A group of cybercriminals known as DarkSide hacked into the computer systems of Colonial Pipeline, Georgia, in early May, which supplies about half of all gasoline to the East Coast of the United States.
Then the company’s management announced, for precautionary reasons, that it had completely disconnected the computer system and stopped operating the oil pipelines to prevent the spread of the virus. The company later announced that it had paid hackers $4.4 million (91.7 million kroner) in bitcoins, which at that time amounted to 75 units of this digital currency.
On Monday, the Department of Justice announced that it had tracked down a digital wallet belonging to a hacker group and recovered 63.7 bitcoins from it. According to the current exchange rate, this is more than 44 million kroner. [celá zpráva]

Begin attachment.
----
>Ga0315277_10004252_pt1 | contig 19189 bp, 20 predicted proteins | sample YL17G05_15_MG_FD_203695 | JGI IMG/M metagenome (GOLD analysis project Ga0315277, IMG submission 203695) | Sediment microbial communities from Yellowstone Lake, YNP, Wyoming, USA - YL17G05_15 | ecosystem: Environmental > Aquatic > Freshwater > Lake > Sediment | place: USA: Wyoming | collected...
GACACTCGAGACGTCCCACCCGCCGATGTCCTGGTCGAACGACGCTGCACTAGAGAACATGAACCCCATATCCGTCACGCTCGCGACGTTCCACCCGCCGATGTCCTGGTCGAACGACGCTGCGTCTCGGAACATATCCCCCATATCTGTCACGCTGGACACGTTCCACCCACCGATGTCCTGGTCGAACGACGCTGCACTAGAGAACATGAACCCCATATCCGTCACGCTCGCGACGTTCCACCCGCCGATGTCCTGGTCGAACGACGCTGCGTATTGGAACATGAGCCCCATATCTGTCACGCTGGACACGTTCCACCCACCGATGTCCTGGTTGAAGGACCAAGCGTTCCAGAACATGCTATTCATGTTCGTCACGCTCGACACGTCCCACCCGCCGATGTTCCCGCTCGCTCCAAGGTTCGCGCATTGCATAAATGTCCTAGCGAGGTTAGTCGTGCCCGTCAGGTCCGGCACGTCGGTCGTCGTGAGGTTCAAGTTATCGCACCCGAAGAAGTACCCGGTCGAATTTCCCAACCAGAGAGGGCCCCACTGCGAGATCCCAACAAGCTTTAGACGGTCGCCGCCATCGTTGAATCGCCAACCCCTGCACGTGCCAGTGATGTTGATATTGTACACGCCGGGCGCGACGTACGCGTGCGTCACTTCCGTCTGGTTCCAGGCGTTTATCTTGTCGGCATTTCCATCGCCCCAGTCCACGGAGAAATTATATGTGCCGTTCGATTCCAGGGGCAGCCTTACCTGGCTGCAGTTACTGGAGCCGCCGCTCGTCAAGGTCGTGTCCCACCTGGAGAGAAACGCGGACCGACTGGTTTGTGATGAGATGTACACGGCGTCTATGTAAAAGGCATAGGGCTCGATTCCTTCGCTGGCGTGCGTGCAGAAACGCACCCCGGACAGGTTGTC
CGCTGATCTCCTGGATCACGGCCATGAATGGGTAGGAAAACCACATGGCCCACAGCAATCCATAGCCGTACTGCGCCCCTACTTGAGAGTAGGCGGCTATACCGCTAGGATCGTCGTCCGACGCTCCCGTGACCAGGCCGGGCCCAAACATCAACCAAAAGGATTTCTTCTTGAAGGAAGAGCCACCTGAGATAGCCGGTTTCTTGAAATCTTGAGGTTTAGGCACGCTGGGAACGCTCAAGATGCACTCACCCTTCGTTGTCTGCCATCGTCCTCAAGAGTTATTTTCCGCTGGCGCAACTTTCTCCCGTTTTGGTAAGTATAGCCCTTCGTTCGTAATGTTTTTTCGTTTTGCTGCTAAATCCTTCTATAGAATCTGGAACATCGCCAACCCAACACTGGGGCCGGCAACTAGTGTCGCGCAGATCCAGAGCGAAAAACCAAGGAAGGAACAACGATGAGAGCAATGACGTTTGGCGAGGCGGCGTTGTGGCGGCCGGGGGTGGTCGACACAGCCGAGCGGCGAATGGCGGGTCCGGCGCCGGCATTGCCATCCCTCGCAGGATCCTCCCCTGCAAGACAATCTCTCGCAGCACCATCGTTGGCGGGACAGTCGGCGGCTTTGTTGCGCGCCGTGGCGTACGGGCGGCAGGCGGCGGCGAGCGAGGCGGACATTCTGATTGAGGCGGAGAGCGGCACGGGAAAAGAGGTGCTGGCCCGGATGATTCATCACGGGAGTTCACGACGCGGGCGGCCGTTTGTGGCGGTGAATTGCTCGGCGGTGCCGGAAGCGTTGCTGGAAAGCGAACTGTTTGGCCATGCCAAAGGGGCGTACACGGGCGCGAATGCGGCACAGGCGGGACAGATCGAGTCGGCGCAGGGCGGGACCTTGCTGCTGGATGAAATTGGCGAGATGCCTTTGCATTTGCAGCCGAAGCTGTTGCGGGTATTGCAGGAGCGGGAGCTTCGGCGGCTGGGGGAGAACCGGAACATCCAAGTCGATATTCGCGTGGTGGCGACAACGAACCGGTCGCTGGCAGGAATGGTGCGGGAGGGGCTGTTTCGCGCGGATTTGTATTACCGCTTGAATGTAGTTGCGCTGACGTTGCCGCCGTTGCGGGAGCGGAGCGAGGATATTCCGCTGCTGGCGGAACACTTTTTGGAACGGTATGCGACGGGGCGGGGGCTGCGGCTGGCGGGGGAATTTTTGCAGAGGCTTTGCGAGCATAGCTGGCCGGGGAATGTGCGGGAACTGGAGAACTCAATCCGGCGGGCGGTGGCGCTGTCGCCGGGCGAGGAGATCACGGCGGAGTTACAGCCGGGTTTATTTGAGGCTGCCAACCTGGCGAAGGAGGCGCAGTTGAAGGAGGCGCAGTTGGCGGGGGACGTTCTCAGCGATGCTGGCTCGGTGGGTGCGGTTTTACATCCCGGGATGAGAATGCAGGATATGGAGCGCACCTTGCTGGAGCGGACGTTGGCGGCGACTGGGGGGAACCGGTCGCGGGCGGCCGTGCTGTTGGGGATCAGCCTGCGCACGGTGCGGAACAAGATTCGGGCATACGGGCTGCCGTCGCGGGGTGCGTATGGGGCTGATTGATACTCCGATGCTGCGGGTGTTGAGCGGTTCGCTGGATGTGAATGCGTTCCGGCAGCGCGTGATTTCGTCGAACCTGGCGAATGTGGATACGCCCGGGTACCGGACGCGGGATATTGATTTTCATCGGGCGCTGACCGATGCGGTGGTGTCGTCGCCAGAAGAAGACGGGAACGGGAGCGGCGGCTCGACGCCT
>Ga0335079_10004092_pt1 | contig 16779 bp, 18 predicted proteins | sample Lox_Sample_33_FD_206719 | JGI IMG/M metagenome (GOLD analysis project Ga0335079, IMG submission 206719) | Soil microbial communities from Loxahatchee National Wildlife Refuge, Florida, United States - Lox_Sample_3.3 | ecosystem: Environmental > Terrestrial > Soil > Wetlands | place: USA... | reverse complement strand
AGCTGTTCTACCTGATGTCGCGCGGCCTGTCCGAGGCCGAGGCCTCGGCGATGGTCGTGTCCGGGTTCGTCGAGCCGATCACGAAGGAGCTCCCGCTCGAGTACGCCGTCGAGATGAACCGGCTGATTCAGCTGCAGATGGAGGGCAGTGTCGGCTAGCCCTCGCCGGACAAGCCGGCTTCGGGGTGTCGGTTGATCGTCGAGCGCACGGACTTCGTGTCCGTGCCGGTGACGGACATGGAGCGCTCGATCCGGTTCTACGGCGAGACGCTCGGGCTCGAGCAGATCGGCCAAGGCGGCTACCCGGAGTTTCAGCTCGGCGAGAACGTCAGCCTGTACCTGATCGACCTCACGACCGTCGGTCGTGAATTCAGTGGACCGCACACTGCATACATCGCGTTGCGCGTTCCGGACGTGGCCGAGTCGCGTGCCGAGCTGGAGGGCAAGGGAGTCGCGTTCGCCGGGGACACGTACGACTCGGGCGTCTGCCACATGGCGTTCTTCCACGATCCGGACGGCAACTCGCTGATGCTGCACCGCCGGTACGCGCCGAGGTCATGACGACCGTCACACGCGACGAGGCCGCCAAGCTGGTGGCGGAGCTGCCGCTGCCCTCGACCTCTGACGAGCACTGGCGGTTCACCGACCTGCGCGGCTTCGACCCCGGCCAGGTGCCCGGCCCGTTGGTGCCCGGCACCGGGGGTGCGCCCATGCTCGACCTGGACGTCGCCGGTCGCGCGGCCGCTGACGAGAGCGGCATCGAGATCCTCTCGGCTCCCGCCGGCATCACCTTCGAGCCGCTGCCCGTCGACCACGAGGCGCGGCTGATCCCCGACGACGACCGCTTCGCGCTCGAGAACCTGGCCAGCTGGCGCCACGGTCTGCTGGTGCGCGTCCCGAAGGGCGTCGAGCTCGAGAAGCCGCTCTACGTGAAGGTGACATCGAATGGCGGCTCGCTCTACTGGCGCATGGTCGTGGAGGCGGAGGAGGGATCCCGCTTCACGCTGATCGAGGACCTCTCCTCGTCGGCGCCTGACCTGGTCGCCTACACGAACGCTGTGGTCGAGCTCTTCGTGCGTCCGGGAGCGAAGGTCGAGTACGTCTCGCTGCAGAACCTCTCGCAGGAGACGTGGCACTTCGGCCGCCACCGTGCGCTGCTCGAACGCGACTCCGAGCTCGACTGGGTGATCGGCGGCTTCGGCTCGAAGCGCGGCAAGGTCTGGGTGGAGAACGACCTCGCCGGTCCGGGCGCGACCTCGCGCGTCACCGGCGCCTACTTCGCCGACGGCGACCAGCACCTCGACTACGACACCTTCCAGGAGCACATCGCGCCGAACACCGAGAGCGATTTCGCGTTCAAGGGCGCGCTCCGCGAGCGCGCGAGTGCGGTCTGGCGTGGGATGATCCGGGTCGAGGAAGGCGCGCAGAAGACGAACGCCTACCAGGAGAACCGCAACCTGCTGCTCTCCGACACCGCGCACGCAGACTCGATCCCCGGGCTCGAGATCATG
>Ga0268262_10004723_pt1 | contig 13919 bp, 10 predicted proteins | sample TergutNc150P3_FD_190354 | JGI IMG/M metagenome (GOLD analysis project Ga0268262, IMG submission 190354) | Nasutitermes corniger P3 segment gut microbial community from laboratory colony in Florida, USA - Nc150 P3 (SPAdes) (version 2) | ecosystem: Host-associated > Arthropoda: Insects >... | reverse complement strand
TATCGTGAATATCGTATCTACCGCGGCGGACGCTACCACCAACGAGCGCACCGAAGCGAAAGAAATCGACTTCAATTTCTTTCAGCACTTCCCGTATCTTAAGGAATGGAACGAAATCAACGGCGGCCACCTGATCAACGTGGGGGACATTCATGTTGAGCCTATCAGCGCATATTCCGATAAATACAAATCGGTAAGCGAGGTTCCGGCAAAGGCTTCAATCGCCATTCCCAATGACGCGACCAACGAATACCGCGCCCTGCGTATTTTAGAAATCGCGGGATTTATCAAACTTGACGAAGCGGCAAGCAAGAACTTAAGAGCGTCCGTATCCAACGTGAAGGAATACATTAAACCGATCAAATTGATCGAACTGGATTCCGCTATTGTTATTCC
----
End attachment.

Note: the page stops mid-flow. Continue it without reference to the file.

Deputy Justice Minister Lisa Monaco said the successful operation announced by the US authorities shows that if companies report the attack to the authorities in time, they will have a chance to get their money back.
How do viruses attack extortion
In the case of Colonial Pipeline, hackers used an extortion virus from the ransomware family. These uninvited visitors can make a nice mess on the infected device. First, they encrypt all data stored on the hard drive. For their access, the attackers demand a ransom, up to several thousand crowns.
They usually want to pay with bitcoin, because the movements of this virtual currency are difficult to trace, and logically not even the illegal activity of hackers. However, in some cases, bitcoins cannot be traced from the ransom at all.
“Reader. Infuriatingly humble travel enthusiast. Extreme food scholar. Writer. Communicator.”